At that time the idea of using the SA 321F was also seriously taken into consideration by Prince Rainer III of Monaco, whose intention was to connect some French locations (including Nice and Cannes), Monte Carlo and the Ligurian Riviera to major international airports.
During that period Sud’s helicopter sales staff were actively exploring other potentially lucrative markets for the Super Frelon.
Plans for Switzerland for example comprised a service between Zurich and Geneva and the major Swiss ski resorts. A demonstration program was studied for the 1968-1969 ski season but remained a dead letter.
In service for the oil industry
Between 1967 and 1969 the Norwegian helicopter operator Bergen Air Transport, used a SA 321J Super Frelon registered LN-ORS (previously F-BOFL) for the transportation of personnel to oil platforms in the North sea. This civil version obtained the type certificate on October 20, 1967.
LN-ORS was then returned to the manufacturer and fitted with auxiliary fuel tanks in view of its next assignement.
On March 24, 1970, after a 18,842 km trip (11,708 mi.), it reached in stages Papua New Guinea. The long flight lasted a total of 98 flying hours.
The pilots referred that during its employ on behalf of the Australian company Kennecott Explorations Ltd based in Sidney, due to the high humidity, continuous problems with the markers of possible cracks in the blades known as B.I.M. (the acronym of Blade Inspection Method) were reported.
Sud Aviation wished to sell the Super Frelon to large oil and offshore companies such as Northsea Air AS.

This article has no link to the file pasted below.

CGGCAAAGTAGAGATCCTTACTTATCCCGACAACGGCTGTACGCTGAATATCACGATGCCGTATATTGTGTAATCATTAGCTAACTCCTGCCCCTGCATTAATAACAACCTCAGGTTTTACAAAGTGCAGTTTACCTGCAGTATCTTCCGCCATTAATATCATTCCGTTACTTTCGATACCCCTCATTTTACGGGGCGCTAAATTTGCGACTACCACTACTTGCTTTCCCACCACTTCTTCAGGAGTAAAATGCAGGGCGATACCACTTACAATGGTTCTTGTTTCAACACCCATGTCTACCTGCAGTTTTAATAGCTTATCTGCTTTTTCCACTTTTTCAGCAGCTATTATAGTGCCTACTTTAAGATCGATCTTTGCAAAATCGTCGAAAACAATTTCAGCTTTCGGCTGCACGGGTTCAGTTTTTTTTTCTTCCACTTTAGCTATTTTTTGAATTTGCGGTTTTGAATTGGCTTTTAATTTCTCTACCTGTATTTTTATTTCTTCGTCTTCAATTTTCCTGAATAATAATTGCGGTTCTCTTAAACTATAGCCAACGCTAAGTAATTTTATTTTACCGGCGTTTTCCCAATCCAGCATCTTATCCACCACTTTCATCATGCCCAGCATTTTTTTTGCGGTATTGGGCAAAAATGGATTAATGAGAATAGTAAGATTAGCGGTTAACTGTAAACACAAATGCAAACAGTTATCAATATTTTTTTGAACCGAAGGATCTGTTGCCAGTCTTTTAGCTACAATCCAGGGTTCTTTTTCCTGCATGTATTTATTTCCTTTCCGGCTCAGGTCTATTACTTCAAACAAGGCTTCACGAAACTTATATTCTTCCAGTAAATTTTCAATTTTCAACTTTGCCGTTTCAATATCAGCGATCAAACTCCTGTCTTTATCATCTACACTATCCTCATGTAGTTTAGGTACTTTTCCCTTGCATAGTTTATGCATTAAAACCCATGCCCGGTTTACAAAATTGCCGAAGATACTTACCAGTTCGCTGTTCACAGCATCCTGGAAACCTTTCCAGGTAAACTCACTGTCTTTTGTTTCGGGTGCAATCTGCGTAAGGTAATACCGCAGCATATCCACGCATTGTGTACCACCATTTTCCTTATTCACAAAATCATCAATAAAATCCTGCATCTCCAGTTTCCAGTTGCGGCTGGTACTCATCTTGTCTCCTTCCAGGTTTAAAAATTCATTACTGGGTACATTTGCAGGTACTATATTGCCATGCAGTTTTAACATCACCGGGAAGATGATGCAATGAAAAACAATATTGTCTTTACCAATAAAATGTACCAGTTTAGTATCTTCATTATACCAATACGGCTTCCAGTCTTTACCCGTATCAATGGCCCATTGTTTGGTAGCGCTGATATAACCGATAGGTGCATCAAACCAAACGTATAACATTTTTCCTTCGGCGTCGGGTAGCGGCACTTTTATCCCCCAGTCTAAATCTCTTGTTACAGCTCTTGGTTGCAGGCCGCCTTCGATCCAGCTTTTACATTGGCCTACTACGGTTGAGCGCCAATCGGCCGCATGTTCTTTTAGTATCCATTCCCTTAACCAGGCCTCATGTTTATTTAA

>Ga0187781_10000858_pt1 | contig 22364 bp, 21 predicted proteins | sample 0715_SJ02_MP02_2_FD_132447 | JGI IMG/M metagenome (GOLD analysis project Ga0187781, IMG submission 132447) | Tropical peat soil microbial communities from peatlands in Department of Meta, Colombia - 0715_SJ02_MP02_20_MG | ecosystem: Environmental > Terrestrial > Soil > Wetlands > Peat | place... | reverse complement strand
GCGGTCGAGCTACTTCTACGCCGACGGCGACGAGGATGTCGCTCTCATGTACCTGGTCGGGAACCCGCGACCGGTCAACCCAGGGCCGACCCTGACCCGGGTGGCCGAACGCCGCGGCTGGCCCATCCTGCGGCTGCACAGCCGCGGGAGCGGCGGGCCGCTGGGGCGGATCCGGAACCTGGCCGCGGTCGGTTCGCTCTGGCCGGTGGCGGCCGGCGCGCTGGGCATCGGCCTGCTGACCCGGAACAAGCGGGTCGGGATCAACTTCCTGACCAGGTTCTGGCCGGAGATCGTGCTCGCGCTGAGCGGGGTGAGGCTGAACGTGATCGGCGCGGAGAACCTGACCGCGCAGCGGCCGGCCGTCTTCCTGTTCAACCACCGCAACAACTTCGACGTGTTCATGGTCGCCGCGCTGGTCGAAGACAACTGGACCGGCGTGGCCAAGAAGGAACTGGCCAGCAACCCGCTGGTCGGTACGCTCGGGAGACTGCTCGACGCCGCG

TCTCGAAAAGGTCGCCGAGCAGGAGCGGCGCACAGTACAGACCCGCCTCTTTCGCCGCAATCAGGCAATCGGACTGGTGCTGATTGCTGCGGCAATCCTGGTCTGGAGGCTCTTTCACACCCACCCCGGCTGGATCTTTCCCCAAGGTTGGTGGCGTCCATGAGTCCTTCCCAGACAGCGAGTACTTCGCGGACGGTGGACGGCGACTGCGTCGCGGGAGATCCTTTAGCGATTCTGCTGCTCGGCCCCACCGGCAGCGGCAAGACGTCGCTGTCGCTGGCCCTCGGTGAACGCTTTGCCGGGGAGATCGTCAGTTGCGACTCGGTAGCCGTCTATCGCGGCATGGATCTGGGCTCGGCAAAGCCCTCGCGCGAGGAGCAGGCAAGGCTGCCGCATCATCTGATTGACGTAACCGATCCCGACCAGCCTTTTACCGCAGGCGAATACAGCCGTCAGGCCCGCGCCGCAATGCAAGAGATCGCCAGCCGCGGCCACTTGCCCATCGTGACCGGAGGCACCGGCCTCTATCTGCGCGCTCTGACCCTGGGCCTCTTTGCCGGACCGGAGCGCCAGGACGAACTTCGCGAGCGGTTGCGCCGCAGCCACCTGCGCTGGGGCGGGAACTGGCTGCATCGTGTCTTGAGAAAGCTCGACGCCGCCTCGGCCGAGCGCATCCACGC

In an article pubblished in the Aviation Week and Space Technology magazine in January 1968 a spokesperson of this company stated that the helicopter was normally used to carry 17 people or an equivalent load. In order to save about 15% of the fuel, the helicopter usually took off and landed using its three turbines, while in cruising flight one of them was turned off. The loss of speed during the cruise flight on two engines was almost negligible being just 2-3 knots.
The crews operating in such hostile environments were confronted with one of the most terrifying conditions a helicopter pilot can encounter, namely icing condition.
After returning to France, this helicopter was sent to Indonesia where it was used on behalf of Pelita Air Services until 1982.
The second SA 321J manufactured (F-WMHB) was used as a demonstrator and later sold along with 12 others to China. This latter nation did not just purchased the SA 321 but also produced a very similar version known as the Changhe Z-8. The first prototype of this helicopter "made in China" manufactured by Changhe Aircraft Instustries did its maiden flight on December 11, 1985. From this model, a newer model known as Changhe Z-8F was later derived.
Technical description of the SA 321Ja
The SA 321Ja Super Frelon is a helicopter of standard configuration primarily designed for the needs of the civilian market. Contrary to Sud Aviation’s expectations this model failed to achieve the great commercial success anticipated. It is one of the few three-engined helicopter produced in series. With a maximum take-off weight exceeding 9,000 kg (20,000 lb.) it is classified as a heavy transport helicopter.
The fuselage of semi-monocoque construction consists of three sections: the cockpit, the cabin and the tail boom.